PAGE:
This Article is From Aug 29, 2020

Within BJP, The Lobbying Surges For Four Big Vacancies

It's proving tough to fill the shoes of Arun Jaitley, Sushma Swaraj and Ananth Kumar, all of whom passed away, and Venkaiah Naidu, who is Vice-President, of India in the highest decision-making body of the BJP - its parliamentary board.

J P Nadda, nominally the BJP's president, awaits the mandatory approval of the real party boss Amit Shah, to reconfigure the parliamentary board. But with Shah hospitalised at the All India Institute of Medical Sciences (AIIMS), those jockeying to fill the four vacancies have been told to hold their horses by Nadda.

BJP leaders wanting promotions, including in a much-anticipated cabinet reshuffle in the Modi government, have been regulars on the Nagpur circuit - the home base of the RSS, the Sangh mothership. Jyotiraditya Scindia, newly-minted BJP Rajya Sabha member and high-profile Congress defector this week met for an hour in Nagpur with RSS chief Mohan Bhagwat.

Scindia, who pulled down the Congress government in Madhya Pradesh, is hopeful of a cabinet berth and is wearing his heart on his sleeve to get it, tweeting regularly in favour of the BJP and against the Congress. Watching Scindia's ascent keenly is Himanta Biswa Sarma, whose own high-profile defection from the Congress a few years ago allowed the BJP enviable expansion in the North East. Sarma has made a public declaration that he will not contest state elections in Assam next time around (the state will vote next year). Sources say this is a not-so-gentle public nudge for a suitable response from the centre for a big role there.

Scindia's switcheroo to the BJP is also being analysed by some Congress leaders who are eyeballing a similar change themselves. "Our mission was Congress-mukt Bharat, now we are Congress-yukt BJP," a senior BJP leader snarked to me.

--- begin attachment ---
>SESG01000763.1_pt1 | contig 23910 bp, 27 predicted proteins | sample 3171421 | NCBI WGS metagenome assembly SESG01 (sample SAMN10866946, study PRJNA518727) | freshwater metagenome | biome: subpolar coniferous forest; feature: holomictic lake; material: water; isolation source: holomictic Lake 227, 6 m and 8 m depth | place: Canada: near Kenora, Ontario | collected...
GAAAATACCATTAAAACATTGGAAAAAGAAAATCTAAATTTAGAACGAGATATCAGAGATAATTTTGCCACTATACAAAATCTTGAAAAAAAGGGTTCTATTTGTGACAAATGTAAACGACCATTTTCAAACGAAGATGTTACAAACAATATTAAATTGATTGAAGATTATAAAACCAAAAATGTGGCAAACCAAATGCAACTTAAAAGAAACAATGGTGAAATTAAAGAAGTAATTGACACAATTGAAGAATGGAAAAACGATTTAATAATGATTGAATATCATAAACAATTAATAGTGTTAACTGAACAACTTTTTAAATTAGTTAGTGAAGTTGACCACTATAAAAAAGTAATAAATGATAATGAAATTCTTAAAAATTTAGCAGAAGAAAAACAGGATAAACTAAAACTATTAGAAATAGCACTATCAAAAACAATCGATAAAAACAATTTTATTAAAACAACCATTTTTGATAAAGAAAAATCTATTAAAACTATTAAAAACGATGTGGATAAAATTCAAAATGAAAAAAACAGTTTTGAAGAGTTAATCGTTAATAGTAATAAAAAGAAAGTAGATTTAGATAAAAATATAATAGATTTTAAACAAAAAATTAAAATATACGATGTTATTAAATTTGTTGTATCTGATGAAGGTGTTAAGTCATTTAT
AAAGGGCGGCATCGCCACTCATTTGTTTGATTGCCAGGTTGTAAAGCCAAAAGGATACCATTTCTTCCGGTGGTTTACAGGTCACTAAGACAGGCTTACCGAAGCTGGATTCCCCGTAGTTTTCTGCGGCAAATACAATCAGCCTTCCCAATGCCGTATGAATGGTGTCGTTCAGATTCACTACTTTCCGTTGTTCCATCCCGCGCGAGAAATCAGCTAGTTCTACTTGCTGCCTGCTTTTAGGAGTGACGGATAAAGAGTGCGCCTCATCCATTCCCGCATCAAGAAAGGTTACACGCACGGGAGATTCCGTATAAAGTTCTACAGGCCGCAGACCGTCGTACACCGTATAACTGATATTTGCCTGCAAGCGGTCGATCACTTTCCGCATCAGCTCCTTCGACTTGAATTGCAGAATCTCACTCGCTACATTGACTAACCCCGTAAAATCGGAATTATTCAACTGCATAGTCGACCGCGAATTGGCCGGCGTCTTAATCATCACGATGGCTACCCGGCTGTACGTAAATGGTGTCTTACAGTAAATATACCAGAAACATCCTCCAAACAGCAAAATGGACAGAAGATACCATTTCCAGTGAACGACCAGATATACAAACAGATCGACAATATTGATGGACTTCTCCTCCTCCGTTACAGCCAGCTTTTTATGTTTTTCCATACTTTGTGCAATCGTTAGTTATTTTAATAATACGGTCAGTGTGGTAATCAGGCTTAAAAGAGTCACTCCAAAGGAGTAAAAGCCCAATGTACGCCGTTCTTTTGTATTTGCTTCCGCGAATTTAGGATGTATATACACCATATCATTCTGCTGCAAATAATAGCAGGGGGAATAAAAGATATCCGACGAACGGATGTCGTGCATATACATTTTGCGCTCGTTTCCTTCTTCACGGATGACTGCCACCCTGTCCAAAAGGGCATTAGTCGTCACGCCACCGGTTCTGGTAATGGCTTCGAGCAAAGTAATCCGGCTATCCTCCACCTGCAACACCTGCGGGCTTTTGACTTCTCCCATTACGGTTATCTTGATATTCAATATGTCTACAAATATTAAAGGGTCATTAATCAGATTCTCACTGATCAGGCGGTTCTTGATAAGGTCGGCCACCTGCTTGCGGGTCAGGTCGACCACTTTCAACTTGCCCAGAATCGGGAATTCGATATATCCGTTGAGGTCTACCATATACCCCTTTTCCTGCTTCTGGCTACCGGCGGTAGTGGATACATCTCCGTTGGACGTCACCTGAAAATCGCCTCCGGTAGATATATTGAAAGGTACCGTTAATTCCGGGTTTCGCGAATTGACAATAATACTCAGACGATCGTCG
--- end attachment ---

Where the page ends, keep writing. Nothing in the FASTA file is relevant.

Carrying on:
At present, the BJP parliamentary board consists of Prime Minister Narendra Modi, Amit Shah, Rajnath Singh, Nitin Gadkari, Thawar Chand Gehlot, B L Santosh, Shivraj Singh Chouhan and JP Nadda. While Modi and Shah would prefer that the four new entrants be from the BJP, sources say that some cabinet deadwood could be transferred to the parliamentary board. 

The RSS has shared its views on who should be promoted. Nadda is impatient as his so-called "new team" has been inordinately delayed. Nadda became full-time BJP President president in January but remains wholly overshadowed by Shah. Even after Nadda's appointment, it was Shah who was the big boss for the Delhi elections. When the BJP toppled the Madhya Pradesh government in March, Nadda was busy with his son's wedding; again, it was Shah who called the shots.

If Shah is the only vote that counts, the other is Nagpur.

Two senior BJP ministers who are extremely keen to make to the board, which within the party is perceived as the ultimate sign of political arrival, have virtually made presentations to Bhagwat on why they deserve to be included. One said it would send out a message of inclusion if Swaraj were replaced by a woman; she shared a coffee table book on her 'achievements'. Another minister who is publicly very critical of dynastic politics emphasised his blue-chip Sangh pedigree stressing that his parents were both BJP leaders. 

Yogi Adityanath, the Chief Minister of Uttar Pradesh, has made it known that he should be an automatic inclusion as acknowledgement of his increasing political heft. "Chouhan (the four-time Madhya Pradesh Chief minister) is part of the board but he is the BJP's past, Yogi is the future and deserves to be there," said a senior leader supporting Adityanath to me.

The view in the BJP is that Modi and Shah are extremely circumspect in doling out rewards to both BJP leaders and turncoats. And are unlikely to share real power except with each other. Nevertheless, board membership is seen as telegraphing gravitas and strength. Like the Modi cabinet, the board will have designations but no real power.

(Swati Chaturvedi is an author and a journalist who has worked with The Indian Express, The Statesman and The Hindustan Times.)

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